The Unabomber, The Red Light, And Me [UPDATED!]

I ran a red light last night, and I’m feeling bad about it. Ted Kaczynski made me do it.

It was after midnight, and I was returning home after seeing the pre-Broadway production of the musical “Mean Girls,” based on the cult Lindsay Lohan comedy. I was late, my phone was dead, I knew my wife would be worried, and I was stopped at an intersection where I could see for many football fields in all directions. There were no cars to be seen anywhere.

Ted, , aka “The Unabomber” or “Snookums” to his friends, cited my exact situation as an example of how we have become slaves to our technology. Why do we waste moments of our limited lifespan because of a red light, when there is no reason to be stopped other than because the signal says to. Admittedly, this had bothered me before I read Ted’s complaint. Stop lights should start blinking by midnight, allowing a motorist to proceed with caution, as with a stop sign.  If one isn’t blinking, we should be allowed to treat it as if it is.

Last night, I ran the light. With my luck, there was a camera at the intersection, and I’ll get a ticket in the mail. But..

…whether I do or not doesn’t change the ethical or unethical character of my conduct. That’s just moral luck.

…it was still against the law to run the light, even it I was treating it as a blinking light, because it wasn’t

…breaking the law is unethical, even when the law is stupid, and

…there was no legitimate emergency that could justify my running the light as a utilitarian act.

So I feel guilty. Not guilty enough to turn myself in, but still guilty, since I am guilty.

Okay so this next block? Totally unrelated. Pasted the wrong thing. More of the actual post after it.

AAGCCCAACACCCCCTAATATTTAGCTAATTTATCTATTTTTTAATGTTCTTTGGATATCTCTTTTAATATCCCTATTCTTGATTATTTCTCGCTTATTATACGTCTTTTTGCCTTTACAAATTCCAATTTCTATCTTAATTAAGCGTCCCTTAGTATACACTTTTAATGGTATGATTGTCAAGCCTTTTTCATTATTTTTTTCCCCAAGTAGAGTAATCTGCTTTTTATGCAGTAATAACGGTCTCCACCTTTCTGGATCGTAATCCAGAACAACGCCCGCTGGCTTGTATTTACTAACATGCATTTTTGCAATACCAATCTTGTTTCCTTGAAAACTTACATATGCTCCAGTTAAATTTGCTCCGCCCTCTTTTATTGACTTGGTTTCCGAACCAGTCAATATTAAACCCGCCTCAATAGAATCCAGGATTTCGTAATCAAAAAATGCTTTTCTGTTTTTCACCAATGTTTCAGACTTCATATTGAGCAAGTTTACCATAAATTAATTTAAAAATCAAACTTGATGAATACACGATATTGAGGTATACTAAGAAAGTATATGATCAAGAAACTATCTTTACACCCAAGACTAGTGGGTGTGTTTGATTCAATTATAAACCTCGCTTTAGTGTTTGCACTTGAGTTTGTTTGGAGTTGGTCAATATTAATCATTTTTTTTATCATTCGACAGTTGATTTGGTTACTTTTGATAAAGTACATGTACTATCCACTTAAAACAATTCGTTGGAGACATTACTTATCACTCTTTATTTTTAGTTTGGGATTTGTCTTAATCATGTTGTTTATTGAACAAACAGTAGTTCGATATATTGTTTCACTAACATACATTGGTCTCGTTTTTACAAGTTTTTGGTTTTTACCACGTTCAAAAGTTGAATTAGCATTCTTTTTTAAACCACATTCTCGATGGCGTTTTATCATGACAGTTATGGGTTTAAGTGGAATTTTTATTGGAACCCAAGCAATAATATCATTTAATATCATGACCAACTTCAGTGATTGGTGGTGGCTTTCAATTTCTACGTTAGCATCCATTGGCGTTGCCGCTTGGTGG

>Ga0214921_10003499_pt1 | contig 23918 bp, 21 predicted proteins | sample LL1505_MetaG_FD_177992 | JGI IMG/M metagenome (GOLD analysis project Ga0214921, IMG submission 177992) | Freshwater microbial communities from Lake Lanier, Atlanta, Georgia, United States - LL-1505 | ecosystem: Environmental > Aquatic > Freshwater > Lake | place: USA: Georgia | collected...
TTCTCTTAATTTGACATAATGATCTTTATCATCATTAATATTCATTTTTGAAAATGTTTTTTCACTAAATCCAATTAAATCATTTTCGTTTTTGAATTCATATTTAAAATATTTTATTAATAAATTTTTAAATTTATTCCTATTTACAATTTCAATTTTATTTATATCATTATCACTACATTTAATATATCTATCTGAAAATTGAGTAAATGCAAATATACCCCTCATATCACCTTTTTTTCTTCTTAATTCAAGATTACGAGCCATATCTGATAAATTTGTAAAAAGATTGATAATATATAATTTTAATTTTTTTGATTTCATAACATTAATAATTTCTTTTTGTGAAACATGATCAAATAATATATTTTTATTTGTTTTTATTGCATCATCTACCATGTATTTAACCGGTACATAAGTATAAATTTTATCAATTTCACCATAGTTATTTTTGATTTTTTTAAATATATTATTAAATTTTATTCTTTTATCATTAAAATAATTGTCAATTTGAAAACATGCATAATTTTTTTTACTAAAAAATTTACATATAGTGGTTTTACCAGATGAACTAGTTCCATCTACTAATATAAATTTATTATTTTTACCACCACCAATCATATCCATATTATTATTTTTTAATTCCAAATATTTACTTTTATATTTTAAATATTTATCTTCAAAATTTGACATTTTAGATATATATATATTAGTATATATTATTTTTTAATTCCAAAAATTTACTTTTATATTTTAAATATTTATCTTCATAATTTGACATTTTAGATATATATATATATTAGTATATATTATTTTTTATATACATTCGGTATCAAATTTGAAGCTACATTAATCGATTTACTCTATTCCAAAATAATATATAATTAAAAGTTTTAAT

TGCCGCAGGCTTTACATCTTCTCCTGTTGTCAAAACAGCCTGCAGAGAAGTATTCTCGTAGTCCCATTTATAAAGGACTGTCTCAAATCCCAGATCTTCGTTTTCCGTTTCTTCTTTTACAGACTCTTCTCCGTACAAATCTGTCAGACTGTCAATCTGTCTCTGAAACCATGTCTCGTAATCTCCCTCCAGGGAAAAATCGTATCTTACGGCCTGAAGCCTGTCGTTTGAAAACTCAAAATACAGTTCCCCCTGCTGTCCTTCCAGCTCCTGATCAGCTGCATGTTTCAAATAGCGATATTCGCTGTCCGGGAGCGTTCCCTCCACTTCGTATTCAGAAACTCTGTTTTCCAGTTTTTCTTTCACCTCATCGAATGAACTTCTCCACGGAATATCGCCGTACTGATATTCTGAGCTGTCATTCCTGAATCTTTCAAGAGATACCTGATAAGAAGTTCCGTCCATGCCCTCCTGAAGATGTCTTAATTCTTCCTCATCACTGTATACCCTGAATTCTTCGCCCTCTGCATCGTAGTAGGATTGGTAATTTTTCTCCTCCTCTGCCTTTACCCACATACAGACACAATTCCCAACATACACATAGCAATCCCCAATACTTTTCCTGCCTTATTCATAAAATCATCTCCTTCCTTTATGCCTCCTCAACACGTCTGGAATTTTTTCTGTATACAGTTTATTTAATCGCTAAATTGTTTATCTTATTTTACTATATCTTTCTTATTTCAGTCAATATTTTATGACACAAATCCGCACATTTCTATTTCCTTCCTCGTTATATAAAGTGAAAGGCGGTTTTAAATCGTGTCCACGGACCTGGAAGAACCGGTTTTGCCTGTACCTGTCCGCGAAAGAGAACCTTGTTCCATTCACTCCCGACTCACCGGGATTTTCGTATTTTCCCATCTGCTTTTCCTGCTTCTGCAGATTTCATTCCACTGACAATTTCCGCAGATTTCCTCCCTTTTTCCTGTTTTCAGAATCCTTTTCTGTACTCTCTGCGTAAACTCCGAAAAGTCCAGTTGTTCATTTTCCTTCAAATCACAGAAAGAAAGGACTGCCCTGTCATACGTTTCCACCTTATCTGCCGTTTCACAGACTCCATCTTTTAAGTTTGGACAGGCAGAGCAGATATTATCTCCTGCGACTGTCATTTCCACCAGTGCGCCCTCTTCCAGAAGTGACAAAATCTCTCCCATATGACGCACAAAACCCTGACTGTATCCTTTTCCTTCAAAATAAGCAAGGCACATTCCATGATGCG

But Ted wasn’t wrong.

Update: Let me add this; I was thinking in the shower.

On several occasions in the past, I have found myself stopped by a malfunctioning light that appeared to be determined to stay red forever. Is it ethical to go through the light then? The alternative is theoretically being stuck for the rest of my life. So we run such lights, on the theory the frozen stop light is not meeting the intent of the law or the authorities who placed it there, and to remain servile to the light under such circumstances is unreasonable. Yet running it is still breaking the law, and isn’t stopping for a light in the dead of night with no cars to be seen also not consistent with the intent of the law and the light? What’s the distinction?


Filed under Citizenship, Daily Life, Government & Politics, Law & Law Enforcement, Science & Technology, U.S. Society

41 responses to “The Unabomber, The Red Light, And Me [UPDATED!]

  1. Looking back at new rationalization #66, did you then decide that since you went ahead and ran the red light, you might as well break the speed limit?

    • No. I creeeeeept through the light. I did swerve to run down a pedestrian, just for the hell of it…

      • luckyesteeyoreman

        “I did swerve to run down a pedestrian…”
        As long as the pedestrian was a BLM or “antifa” fascist, fine with me;
        you’re just giving what the “givers” aim to be able to give.
        Teaching moment.

  2. Matthew B

    I’ve long thought that red should just be treated as a stop sign.